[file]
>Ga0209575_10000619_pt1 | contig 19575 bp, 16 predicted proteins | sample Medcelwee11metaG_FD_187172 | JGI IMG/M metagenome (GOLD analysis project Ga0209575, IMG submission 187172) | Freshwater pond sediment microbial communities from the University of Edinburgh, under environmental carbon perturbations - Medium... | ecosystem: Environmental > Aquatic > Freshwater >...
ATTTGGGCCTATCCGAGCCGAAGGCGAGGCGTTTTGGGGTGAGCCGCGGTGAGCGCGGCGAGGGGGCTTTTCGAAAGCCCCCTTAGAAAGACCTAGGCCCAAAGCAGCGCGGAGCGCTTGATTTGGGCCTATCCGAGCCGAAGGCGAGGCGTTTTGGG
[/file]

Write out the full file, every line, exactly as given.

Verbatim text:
>Ga0209575_10000619_pt1 | contig 19575 bp, 16 predicted proteins | sample Medcelwee11metaG_FD_187172 | JGI IMG/M metagenome (GOLD analysis project Ga0209575, IMG submission 187172) | Freshwater pond sediment microbial communities from the University of Edinburgh, under environmental carbon perturbations - Medium... | ecosystem: Environmental > Aquatic > Freshwater >...
ATTTGGGCCTATCCGAGCCGAAGGCGAGGCGTTTTGGGGTGAGCCGCGGTGAGCGCGGCGAGGGGGCTTTTCGAAAGCCCCCTTAGAAAGACCTAGGCCCAAAGCAGCGCGGAGCGCTTGATTTGGGCCTATCCGAGCCGAAGGCGAGGCGTTTTGGG